jsprit can solve problems with pickups and deliveries, back hauls, heterogeneous fleets, finite and infinite fleets, multiple depots, time windows, open routes, different start and end locations, multiple capacity dimensions, initial loads, skills ...
jsprit is fit for change due to comprehensive unit and integration tests.
jsprit is documented and additional code-examples illustrate its use.
jsprit allows you to define additional stateful and stateless constraints to account for the richness of your problem.
jsprit is benchmarked against classical VRP instances (e.g. Solomon instances).
jsprit is released under Apache License v2.
Specify your jobs - jsprit allows you to define services (one stop) and shipments (two stops) with multiple capacity dimensions. Additionally, you can set time windows and required skills.
// specify service - which involves one stop Service service = Service.Builder.newInstance("serviceId") .setName("myService") .setLocation(Location.newInstance(5,7)) .addSizeDimension(0,5).addSizeDimension(1,20) .addRequiredSkill("electric drill") .setTimeWindow(TimeWindow.newInstance(20,35)) .build(); // specify shipment - which involves two stops Shipment shipment = Shipment.Builder.newInstance("shipmentId") .setName("myShipment") .setPickupLocation(Location.newInstance(2,7)).setDeliveryLocation(Location.newInstance(10,2)) .addSizeDimension(0,9).addSizeDimension(1,50) .addRequiredSkill("loading bridge").addRequiredSkill("electric drill") .build();
Specify your fleet - jsprit allows you to add multiple depots by just adding vehicles/drivers with different start locations. You can specify start and end locations explicitly. You can also instruct your drivers to return to their depots again as well as to stay at the last customer site. Additionally, you can define a heterogeneous fleet by assigning different vehicle types (with different capacities and transportation costs), skills and operation times to your vehicles.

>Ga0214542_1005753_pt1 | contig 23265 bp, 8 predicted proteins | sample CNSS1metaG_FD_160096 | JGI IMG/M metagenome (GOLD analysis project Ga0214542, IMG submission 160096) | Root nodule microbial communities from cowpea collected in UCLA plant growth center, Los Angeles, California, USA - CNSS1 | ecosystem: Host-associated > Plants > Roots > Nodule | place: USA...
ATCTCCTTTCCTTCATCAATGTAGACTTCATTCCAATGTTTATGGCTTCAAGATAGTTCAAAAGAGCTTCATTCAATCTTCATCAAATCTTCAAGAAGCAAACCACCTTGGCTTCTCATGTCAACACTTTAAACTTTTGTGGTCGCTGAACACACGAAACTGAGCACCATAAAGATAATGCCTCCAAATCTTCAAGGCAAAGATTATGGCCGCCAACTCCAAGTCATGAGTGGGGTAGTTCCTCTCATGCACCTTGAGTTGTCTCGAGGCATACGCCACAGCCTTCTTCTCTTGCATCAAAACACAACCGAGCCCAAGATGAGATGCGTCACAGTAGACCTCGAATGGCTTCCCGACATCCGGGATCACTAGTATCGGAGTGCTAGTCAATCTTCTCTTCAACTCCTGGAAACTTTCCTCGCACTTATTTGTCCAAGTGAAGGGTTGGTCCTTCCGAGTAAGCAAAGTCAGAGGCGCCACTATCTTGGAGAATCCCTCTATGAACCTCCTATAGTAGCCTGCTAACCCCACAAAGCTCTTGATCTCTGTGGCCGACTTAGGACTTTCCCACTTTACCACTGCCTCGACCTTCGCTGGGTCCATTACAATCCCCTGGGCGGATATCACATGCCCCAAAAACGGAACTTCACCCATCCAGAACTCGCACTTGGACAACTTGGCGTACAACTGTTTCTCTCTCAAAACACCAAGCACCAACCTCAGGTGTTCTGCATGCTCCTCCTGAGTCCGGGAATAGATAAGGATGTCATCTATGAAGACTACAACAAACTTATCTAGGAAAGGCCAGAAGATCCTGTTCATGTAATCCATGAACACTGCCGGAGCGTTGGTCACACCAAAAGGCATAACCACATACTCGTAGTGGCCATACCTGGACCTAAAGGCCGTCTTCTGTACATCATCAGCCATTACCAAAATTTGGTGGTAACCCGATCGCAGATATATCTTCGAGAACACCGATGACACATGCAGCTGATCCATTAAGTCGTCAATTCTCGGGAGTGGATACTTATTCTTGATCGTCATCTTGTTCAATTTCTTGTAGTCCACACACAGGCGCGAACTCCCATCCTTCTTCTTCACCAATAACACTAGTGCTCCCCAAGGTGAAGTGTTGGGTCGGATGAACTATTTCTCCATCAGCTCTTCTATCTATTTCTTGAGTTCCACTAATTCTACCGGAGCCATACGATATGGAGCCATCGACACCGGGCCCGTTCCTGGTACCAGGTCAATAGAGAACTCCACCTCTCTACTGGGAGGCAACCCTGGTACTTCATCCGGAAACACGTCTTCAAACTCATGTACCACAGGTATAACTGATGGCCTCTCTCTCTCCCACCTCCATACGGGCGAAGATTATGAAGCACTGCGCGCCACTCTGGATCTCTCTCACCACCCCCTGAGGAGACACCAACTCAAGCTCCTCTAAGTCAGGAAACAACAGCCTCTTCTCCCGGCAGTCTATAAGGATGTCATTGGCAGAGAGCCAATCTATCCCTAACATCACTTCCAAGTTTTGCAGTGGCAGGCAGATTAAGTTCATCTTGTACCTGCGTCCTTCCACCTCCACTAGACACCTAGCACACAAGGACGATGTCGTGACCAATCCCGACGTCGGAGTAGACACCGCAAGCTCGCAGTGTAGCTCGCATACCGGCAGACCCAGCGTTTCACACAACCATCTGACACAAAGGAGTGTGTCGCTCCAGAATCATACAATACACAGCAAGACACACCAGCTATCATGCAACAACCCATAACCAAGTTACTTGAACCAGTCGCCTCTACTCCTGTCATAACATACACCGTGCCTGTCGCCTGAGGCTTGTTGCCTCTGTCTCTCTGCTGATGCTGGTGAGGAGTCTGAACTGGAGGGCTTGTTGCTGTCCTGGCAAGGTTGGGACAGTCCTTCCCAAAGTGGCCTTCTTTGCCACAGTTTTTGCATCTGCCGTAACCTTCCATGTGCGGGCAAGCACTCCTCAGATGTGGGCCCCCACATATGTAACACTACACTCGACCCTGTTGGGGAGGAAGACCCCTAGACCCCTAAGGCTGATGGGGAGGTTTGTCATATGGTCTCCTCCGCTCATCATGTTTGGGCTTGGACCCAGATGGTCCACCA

// specify type of both vehicles VehicleTypeImpl vehicleType = VehicleTypeImpl.Builder.newInstance("vehicleType") .addCapacityDimension(0,30).addCapacityDimension(1,100) .build(); // specify vehicle1 with different start and end locations VehicleImpl vehicle1 = VehicleImpl.Builder.newInstance("vehicle1Id") .setType(vehicleType) .setStartLocation(Location.newInstance(0,0)).setEndLocation(Location.newInstance(20,20)) .addSkill("loading bridge").addSkill("electric drill") .build(); // specify vehicle2 with open end, i.e. end is determined by the algorithm VehicleImpl vehicle2 = VehicleImpl.Builder.newInstance("vehicle2Id") .setType(vehicleType) .setStartLocation(Location.newInstance(5,0)) .setReturnToDepot(false) .addSkill("loading bridge") .build();
Put it all together to define the problem, set the routing costs (by default Euclidean distance is used) and specify whether you have a finite or infinite fleet. Latter might be important at tactical level when designing your fleet.
VehicleRoutingProblem.Builder vrpBuilder = VehicleRoutingProblem.Builder.newInstance(); vrpBuilder.addJob(service).addJob(shipment).addVehicle(vehicle1).addVehicle(vehicle2)); vrpBuilder.setFleetSize(FleetSize.FINITE); VehicleRoutingProblem problem = vrpBuilder.build();
// define an algorithm out of the box - this creates a large neighborhood search algorithm VehicleRoutingAlgorithm algorithm = Jsprit.createAlgorithm(problem);
// search solutions Collection<VehicleRoutingProblemSolution> solutions = algorithm.searchSolutions(); // get best VehicleRoutingProblemSolution bestSolution = Solutions.bestOf(solutions);